Archaeologists found two ancient tombs in Egypt, dating back approximately 3,500 years ago, announced Egyptian officials Saturday.
Archaeologists discovered two ancient tombs in the city of Luxor, on the west bank of the Nile river in a cemetery for nobility, according to Egypt’s Antiquities Ministries. The tombs had inscriptions on the walls dating back to the 18th dynasty, which was approximately 3,500 years ago.
“Egypt will witness more archaeological discoveries in the period ahead,” said Khaled al-Enany, the minister of antiquities told reporters, reported Deutsch Welle.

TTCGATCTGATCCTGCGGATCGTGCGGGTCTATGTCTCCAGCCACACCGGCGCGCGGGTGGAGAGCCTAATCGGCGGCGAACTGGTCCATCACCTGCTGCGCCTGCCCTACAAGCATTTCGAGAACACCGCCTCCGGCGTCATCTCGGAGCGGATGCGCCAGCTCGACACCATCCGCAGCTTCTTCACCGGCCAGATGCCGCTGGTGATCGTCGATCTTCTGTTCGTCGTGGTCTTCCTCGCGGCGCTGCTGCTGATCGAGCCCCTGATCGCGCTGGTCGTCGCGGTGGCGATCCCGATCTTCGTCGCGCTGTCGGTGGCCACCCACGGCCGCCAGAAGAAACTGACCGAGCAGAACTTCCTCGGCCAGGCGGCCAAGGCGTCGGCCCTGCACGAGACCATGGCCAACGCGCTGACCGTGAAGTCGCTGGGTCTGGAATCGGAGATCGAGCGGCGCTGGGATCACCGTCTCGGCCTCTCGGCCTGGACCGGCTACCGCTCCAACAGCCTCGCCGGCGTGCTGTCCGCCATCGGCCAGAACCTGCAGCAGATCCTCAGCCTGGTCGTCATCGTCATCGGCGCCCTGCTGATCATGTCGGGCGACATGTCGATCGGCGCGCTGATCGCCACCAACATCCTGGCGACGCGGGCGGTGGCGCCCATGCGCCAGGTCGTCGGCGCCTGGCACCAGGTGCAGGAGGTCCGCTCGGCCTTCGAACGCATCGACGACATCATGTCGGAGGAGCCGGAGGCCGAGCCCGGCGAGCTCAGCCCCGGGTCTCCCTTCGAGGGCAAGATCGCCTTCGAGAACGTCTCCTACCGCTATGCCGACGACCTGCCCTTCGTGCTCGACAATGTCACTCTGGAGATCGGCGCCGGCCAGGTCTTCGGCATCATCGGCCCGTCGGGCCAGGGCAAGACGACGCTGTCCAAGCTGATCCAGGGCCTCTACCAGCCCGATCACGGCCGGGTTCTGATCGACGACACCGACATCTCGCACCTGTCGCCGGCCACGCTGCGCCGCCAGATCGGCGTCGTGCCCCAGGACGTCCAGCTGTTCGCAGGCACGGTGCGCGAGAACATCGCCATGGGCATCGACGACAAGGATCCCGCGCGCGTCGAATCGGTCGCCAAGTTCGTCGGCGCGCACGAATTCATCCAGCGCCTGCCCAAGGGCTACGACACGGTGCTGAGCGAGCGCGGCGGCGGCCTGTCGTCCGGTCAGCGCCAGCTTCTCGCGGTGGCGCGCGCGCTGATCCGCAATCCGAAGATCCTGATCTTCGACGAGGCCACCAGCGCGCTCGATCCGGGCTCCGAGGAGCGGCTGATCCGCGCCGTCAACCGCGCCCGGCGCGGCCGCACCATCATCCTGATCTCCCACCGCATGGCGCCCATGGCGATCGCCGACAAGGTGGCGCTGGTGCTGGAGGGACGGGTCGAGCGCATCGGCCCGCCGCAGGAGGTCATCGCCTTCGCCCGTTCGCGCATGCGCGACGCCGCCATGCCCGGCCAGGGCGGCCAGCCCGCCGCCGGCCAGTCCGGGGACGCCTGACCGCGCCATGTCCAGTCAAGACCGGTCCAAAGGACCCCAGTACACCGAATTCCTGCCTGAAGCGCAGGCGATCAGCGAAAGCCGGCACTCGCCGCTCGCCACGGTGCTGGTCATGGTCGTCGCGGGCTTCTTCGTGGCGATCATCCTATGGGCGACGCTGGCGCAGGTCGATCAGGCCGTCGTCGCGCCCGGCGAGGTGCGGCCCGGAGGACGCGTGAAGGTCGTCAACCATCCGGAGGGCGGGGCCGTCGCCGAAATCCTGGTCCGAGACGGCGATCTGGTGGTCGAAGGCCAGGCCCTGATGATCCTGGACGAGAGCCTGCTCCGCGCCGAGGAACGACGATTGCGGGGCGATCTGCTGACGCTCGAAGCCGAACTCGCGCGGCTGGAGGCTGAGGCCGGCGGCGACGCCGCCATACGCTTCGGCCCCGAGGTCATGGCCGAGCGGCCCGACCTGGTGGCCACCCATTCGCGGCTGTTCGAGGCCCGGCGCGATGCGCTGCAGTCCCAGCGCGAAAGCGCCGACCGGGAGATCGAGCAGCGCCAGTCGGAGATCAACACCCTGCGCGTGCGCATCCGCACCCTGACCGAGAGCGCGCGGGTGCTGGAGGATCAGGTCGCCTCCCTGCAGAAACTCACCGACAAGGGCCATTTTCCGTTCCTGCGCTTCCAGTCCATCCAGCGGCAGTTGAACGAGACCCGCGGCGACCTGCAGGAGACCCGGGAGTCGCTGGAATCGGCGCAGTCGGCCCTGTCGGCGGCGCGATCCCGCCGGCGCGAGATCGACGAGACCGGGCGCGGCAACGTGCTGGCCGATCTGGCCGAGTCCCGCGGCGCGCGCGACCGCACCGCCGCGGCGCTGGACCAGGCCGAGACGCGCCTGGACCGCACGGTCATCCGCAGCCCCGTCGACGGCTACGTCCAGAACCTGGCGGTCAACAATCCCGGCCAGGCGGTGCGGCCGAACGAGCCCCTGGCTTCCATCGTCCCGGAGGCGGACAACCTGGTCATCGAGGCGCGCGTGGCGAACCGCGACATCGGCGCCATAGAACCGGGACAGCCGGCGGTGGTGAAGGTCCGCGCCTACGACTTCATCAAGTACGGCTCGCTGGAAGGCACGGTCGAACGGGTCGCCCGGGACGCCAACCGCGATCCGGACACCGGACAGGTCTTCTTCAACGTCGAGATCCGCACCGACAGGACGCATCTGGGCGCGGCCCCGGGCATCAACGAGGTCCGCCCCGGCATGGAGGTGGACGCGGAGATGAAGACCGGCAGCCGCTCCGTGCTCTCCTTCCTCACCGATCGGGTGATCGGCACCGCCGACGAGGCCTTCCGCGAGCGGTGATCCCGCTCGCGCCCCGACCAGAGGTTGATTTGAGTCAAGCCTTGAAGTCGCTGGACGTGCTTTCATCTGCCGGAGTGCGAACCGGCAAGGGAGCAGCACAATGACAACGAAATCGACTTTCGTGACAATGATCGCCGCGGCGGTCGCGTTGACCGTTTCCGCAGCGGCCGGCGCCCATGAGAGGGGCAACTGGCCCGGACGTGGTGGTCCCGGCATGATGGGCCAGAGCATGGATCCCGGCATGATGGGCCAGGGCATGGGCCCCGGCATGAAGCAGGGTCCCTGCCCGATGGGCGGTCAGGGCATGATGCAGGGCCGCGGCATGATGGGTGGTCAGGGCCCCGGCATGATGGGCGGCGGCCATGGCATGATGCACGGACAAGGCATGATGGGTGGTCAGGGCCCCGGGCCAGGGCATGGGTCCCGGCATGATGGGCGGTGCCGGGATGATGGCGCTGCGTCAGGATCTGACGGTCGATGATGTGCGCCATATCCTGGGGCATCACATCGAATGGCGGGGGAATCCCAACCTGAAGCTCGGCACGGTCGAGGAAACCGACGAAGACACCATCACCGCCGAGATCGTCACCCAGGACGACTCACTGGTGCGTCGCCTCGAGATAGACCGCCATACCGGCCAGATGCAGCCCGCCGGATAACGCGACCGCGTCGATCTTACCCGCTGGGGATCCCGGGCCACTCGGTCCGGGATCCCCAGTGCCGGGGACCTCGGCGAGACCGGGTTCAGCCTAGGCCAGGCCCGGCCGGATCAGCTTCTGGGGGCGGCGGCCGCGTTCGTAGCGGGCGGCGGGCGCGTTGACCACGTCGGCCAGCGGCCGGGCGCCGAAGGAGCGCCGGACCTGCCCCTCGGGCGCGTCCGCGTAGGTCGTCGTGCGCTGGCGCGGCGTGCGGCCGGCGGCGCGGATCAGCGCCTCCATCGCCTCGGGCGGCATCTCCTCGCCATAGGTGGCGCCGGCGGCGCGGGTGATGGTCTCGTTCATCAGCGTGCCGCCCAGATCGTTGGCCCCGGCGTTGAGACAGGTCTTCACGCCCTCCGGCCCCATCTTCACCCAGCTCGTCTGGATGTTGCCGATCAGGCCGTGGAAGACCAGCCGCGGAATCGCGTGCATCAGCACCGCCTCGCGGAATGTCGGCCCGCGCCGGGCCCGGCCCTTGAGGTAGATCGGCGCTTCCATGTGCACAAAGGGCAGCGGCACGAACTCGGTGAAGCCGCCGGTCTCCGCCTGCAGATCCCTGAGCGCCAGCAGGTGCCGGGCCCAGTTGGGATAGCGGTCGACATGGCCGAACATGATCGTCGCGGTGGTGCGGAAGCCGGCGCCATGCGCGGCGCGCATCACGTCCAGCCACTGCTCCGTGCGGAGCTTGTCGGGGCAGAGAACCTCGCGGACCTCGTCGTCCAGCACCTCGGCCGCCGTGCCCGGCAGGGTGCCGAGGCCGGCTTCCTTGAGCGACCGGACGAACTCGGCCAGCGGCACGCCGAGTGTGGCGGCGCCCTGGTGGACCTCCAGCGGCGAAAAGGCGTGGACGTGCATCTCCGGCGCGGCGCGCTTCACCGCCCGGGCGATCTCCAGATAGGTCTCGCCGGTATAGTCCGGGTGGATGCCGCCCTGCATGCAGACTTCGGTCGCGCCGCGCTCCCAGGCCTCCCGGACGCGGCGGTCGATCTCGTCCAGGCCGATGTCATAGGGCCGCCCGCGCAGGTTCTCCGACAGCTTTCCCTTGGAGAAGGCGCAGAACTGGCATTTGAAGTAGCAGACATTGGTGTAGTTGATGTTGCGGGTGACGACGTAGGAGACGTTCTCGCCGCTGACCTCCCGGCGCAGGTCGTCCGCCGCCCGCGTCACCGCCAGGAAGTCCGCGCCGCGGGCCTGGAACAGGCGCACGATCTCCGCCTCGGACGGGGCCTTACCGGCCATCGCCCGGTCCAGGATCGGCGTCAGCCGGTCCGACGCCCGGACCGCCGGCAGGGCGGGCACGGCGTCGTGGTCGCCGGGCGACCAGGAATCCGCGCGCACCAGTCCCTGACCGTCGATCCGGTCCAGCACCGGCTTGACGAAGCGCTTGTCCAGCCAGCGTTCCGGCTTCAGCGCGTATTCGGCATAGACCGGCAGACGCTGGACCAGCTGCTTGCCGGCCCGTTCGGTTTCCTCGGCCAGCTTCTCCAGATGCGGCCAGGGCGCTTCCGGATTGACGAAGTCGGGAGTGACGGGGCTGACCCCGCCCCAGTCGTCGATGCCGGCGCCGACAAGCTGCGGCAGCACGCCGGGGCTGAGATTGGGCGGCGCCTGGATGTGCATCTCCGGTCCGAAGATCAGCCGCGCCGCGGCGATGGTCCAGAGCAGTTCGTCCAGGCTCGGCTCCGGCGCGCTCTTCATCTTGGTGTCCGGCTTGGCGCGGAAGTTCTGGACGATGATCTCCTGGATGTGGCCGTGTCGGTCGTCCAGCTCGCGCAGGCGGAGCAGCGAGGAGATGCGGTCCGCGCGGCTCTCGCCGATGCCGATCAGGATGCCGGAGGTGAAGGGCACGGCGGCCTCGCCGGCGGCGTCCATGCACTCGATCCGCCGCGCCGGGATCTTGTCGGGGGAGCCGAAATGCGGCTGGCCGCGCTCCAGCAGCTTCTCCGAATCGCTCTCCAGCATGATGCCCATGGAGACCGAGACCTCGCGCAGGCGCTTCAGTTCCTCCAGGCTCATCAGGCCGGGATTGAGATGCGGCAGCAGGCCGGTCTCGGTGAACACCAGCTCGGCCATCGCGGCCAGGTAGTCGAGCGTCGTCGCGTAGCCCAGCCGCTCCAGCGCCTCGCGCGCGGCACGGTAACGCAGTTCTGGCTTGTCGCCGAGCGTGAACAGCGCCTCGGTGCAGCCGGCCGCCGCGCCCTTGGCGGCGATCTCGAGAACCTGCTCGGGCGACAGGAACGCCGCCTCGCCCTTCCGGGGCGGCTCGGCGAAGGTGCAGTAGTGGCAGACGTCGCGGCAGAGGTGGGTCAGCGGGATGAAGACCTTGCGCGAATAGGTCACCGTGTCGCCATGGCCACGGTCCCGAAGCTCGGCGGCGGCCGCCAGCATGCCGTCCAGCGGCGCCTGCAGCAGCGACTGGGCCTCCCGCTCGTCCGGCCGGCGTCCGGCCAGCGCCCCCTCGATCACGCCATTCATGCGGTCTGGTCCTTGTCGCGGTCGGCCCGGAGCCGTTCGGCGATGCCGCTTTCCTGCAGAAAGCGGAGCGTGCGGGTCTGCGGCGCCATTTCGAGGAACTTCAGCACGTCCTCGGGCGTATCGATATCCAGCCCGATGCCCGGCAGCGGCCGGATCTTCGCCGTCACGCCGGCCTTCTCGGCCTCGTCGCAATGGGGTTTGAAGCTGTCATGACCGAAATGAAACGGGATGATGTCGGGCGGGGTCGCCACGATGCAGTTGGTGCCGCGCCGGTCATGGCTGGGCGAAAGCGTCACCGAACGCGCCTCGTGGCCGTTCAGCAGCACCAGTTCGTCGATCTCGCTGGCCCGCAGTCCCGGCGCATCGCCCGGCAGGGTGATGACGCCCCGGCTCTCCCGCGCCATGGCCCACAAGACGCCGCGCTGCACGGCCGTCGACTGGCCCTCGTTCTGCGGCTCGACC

Archaeologists found one tomb that contained many artifacts, including, six painted wooden funerary masks, a collection of 450 statues, clay vessels and a mummy wrapped in linen, according to the ministry. The tomb also held five entrances leading to a rectangular hall. The name of King Thutmose I was carved into the ceiling of the tomb. The second tomb had a six-yard burial shaft leading to four side chambers, with fragments of wooden coffins.
Luxor is famous for its ancient temples and tombs from different dynasties in Egypt.
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